It was October 9, 2013, and a close-knit group of family and friends gathered at our home to celebrate my oldest child’s 16th birthday. For most fathers, this is a bittersweet moment when you appreciate your daughter’s transition from a young teen to a young woman, while dreading the realization that the clock is ticking on your time together.
In those moments, a dad tends to oscillate between reflection and projection. I wondered which college she might choose, the professional path she would be embarking on and how she could realize her full potential in life.
About a week later, I stumbled across a potential glimpse of her future—as well as that of many other talented and skilled people just beginning to pursue a successful career. It was a Reuters online article, “NFL star Arian Foster sells stock—in himself,” by Stephen Lacey.
The article talked about a company called Fantex Inc., which enables investors to trade athletes as equities through “tracking stocks.” Approximately eight months later, Forbes posted online “NFL star Vernon Davis talks about being a stock.”
“The way it works, in simplest terms, is this: in order to succeed, Fantex had to raise $4 million to pay Davis up front, in exchange for 10 percent of all his future earnings. One way of looking at it is that Fantex is investing in the athlete’s future marketability, while those who buy shares of the tracking stock are investing in Fantex. … Hypothetically, the stock should fluctuate based on how strong the market perceives Davis’s brand to be. …Whether Davis or Fantex is the one getting the better deal out of this depends on what you think Davis, at 30 and entering his ninth year in the league, could stand to earn in the future. By signing over 10 percent of his future earnings to Fantex, Davis gets the immediate cash, but Fantex gets the potential.”
I was almost giddy with the possibilities of future contracts and hedging by both individuals and investors as a new way to acknowledge a talented person’s current and future value. This must be what the early stages of commodities markets and Wall Street felt like!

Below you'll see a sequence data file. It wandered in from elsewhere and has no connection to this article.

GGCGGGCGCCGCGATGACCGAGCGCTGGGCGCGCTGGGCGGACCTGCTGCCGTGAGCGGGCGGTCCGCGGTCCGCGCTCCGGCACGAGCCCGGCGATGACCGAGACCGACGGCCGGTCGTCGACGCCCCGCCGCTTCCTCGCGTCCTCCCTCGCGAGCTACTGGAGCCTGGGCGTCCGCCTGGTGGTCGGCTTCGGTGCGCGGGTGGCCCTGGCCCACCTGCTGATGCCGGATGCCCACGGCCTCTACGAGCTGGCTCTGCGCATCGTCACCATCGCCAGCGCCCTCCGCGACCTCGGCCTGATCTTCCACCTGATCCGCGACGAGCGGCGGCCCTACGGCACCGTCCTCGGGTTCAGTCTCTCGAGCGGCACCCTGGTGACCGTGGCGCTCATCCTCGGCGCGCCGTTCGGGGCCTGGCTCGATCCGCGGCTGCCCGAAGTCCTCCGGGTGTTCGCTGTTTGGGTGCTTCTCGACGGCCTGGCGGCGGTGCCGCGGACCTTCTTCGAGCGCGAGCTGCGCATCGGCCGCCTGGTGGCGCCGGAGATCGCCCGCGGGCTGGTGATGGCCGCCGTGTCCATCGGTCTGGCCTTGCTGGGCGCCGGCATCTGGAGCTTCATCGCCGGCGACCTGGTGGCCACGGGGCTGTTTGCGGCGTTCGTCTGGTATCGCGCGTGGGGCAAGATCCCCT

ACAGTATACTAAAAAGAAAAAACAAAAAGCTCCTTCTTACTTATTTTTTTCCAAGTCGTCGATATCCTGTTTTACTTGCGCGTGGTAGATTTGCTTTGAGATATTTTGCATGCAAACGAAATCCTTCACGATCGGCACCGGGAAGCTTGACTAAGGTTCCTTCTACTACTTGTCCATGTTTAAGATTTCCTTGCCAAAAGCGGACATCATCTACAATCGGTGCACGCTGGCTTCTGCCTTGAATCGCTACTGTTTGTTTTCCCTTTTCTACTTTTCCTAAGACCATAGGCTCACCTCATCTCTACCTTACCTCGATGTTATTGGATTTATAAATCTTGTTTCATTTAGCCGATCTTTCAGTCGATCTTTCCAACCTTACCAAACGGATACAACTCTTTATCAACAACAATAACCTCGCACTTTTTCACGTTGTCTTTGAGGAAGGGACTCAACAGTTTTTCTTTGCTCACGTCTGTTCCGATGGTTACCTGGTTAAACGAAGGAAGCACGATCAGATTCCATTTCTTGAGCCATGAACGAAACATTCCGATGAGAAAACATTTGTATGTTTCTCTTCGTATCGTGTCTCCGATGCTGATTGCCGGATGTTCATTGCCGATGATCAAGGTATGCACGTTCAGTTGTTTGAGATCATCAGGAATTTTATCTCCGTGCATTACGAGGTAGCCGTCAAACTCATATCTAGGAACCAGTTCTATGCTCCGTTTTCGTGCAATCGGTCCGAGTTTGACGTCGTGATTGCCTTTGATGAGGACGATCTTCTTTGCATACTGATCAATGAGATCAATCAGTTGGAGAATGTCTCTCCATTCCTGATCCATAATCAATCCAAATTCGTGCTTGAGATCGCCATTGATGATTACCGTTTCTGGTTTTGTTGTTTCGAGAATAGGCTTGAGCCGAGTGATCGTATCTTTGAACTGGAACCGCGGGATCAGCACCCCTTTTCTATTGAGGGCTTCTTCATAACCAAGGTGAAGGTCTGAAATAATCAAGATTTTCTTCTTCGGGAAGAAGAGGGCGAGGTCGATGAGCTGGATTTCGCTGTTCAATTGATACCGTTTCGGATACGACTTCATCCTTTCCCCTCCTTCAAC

Fast-forward to June 2017 and consider all of the apocalyptic dialogue out there about talent shortages. Organizations are scrambling to solve this problem while retaining their highly skilled labor at an affordable cost. They’re being forced to consider alternative strategies and innovative solutions, including better talent intelligence, pipelining and partnerships.
However, I keep going back to the idea initiated by Fantex, where emerging talent in this shortage environment could truly benefit if they think of themselves as stocks. Investopedia defines an initial public offering (IPO) as “the first time that the stock of a private company is offered to the public. IPOs are often issued by smaller, younger companies seeking capital to expand. … In an IPO, the issuer obtains the assistance of an underwriting firm, which helps determine what type of security to issue, the best offering price, the amount of shares to be issued and the time to bring it to market.”
Imagine a world where Facebook, Google or Instagram see themselves as more than just social or consumer exchanges, but instead double down and partner with broker-dealers to redefine the financial and transactional exchange market, trading stocks in talented people, not companies.
Imagine a world where individuals truly comprehend the talent shortage environment they exist in and transform industrial-age employment and job creation models by hedging their future market value for a present-day investment. In doing so, they could avoid student debt and create access to capital for their entrepreneurial activity while they are in school or interning.
Imagine a world where businesses can invest in these individual IPOs and offset some of the forecasted rise in labor costs by actually changing the employment paradigm, including earning a future income stream even when the individual leaves to go to a competitor or chooses another field. The possibilities are endless.
My daughter just completed her first year at Wharton School of Business, is getting real-world experience interning at a local PR agency and has plans to pursue a Stanford MBA. And she remains intrigued by this idea of issuing an IPO for a minimal share of her future earnings, in return for a significant investment today. We’ll see what happens. In the meantime, take care of yourself and each other!
Ravi Norman (RNorman@ThorCon.net) is the CEO of Thor Cos., a holding company for development, design, construction and consulting businesses. He holds degrees in economics, business management and finance from the University of Minnesota.